The Chinese Defense Ministry has denied allegations by Japan that a Chinese frigate recently put a radar-lock on a Japanese navy ship in the East China Sea.
Japanese Defense Minister Itsunori Onodera said on February 5 that a Chinese frigate directed its weapon-targeting radar at a Japanese vessel in the international waters of the East China Sea on January 30.
Onodera also stated that on January 19 another Chinese frigate targeted a Japanese military helicopter with a similar type of radar.
The Japanese defense minister also said on Thursday that the radar-lock “may amount to a threat of military force under the UN Charter.”
On Friday, the Chinese Defense Ministry said in a statement that on both January 19 and January 30, China’s ship-board radar carried out normal operations and “fire-control radar was not used.” According to the statement, remarks made by the Japanese side were “against the facts.”
“Japan unilaterally made public untrue information to the media and senior Japanese government officials made irresponsible remarks that hyped up the so-called China threat,” the statement added.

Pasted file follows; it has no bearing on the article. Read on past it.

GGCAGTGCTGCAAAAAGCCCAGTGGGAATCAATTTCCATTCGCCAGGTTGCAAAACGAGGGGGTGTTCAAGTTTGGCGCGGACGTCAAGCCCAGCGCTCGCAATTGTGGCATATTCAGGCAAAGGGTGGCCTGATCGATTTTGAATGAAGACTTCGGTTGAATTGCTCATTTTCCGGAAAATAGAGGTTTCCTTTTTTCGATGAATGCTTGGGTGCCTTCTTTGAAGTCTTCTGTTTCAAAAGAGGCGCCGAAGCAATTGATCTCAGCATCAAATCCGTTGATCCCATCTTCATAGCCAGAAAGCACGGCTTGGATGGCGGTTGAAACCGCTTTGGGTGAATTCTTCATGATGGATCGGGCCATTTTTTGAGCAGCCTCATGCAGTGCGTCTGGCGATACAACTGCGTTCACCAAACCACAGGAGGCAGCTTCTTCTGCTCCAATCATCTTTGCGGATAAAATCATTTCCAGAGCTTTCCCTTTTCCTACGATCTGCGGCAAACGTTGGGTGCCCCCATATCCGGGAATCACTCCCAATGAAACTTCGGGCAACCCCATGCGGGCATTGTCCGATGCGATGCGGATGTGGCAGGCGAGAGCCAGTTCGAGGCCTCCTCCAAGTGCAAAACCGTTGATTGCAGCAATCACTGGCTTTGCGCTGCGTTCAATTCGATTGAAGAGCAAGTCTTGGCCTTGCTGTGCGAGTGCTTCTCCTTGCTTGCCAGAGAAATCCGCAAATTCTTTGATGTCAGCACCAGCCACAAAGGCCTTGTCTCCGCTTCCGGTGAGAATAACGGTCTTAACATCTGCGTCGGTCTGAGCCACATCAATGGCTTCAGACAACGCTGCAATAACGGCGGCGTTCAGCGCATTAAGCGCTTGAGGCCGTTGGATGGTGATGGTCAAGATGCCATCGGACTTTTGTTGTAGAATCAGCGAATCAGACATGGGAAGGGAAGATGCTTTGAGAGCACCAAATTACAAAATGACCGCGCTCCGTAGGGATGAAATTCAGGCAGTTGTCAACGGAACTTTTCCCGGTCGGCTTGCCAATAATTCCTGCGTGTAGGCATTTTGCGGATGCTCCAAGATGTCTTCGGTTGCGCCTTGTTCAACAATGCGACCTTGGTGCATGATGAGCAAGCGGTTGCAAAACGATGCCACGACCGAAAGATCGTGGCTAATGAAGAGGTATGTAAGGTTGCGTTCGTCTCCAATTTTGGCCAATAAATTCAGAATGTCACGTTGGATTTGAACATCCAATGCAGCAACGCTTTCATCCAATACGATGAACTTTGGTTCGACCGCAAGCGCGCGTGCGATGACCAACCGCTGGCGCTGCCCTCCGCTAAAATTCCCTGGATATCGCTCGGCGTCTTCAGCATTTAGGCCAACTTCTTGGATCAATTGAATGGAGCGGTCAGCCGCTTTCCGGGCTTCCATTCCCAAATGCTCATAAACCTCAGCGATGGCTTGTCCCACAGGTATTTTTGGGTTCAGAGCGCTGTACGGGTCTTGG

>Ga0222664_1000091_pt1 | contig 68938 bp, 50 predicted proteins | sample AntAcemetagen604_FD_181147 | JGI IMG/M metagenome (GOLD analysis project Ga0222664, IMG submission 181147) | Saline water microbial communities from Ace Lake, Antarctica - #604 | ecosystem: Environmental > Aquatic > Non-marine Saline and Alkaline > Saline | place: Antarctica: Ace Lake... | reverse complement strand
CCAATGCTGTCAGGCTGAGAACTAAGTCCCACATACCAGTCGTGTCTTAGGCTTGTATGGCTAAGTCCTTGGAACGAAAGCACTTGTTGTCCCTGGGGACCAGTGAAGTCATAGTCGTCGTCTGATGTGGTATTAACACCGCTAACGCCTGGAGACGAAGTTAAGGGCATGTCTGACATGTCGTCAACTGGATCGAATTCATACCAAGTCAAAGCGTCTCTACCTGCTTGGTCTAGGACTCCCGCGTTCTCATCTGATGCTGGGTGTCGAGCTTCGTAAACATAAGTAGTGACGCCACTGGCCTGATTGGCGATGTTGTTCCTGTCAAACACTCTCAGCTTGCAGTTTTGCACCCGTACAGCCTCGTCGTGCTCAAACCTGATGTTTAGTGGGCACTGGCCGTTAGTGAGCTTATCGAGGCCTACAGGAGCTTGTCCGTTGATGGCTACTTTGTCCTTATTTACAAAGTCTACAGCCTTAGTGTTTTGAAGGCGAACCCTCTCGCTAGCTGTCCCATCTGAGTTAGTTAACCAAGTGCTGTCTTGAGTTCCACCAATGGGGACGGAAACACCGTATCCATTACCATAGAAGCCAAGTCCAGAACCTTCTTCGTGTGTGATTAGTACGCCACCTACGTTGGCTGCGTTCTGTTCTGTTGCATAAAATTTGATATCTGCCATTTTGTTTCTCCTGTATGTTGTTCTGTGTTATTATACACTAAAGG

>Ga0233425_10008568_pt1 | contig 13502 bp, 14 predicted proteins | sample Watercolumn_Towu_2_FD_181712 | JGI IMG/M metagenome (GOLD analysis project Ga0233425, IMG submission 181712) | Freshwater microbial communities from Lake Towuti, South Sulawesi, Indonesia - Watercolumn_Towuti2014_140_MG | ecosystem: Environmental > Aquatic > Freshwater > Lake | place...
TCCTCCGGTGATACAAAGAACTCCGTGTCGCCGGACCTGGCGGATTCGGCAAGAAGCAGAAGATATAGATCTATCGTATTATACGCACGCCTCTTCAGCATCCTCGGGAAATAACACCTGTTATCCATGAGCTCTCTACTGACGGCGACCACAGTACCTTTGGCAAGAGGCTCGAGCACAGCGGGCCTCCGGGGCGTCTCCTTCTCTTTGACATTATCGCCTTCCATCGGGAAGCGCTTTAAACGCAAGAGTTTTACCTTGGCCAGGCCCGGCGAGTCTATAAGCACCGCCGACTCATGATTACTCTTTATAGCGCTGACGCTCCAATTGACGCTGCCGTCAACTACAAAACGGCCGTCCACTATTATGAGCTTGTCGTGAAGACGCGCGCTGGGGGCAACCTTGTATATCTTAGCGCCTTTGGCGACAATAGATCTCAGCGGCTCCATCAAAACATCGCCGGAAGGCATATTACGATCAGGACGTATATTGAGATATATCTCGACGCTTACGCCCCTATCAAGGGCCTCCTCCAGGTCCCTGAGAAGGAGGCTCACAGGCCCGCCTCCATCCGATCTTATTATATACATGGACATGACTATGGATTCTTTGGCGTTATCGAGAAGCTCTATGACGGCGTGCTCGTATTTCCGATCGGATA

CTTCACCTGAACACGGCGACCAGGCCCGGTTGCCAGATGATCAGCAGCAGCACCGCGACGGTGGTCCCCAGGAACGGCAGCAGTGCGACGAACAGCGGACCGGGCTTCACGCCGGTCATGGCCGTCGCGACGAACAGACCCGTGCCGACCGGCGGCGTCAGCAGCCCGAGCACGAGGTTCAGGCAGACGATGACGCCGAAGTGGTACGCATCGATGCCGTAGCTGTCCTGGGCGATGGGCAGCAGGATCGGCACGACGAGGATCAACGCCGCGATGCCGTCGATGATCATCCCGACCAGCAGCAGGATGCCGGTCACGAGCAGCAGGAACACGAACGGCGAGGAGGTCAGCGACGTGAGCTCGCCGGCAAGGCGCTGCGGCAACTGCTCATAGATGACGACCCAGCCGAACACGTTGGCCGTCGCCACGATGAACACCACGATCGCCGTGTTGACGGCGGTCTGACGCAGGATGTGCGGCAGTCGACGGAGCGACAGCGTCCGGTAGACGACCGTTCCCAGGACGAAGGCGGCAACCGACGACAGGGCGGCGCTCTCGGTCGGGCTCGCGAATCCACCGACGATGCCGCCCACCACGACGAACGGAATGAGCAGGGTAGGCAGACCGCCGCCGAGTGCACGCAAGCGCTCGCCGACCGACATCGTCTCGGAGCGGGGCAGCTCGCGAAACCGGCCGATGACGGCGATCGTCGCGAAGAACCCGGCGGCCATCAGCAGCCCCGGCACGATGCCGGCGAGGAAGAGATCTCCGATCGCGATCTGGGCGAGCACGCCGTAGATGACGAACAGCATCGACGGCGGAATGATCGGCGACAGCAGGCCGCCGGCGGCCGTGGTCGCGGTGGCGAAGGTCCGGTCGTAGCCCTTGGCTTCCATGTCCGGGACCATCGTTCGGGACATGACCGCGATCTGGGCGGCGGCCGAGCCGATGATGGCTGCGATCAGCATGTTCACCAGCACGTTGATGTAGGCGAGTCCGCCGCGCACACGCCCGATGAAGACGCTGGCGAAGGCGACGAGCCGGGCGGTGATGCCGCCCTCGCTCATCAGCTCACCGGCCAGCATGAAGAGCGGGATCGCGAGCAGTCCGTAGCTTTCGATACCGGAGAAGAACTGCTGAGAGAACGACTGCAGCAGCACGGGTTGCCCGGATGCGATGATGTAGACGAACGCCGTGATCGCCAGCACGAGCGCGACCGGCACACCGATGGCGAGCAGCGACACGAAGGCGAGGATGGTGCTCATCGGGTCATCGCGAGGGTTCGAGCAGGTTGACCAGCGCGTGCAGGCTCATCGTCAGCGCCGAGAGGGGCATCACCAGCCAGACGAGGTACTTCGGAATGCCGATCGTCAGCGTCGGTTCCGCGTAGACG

On February 6, Japan’s Prime Minister Shinzo Abe said the move by the Chinese frigate was “a dangerous act that could have led to an unpredictable situation.”
Japan and China have long been in a dispute over the sovereignty of the uninhabited islands, which are located near a crucial shipping lane and would give their owner exclusive oil, mineral, and fishing rights in the surrounding waters.
The disputed islands, which are controlled by Japan and form part of Okinawa prefecture, are known as Senkaku in Japan and Diaoyu in China.
Tensions heightened between the two countries after Japan signed a deal on September 11, 2012 to buy three of the islands from their private Japanese owner in line with plans to nationalize the archipelago.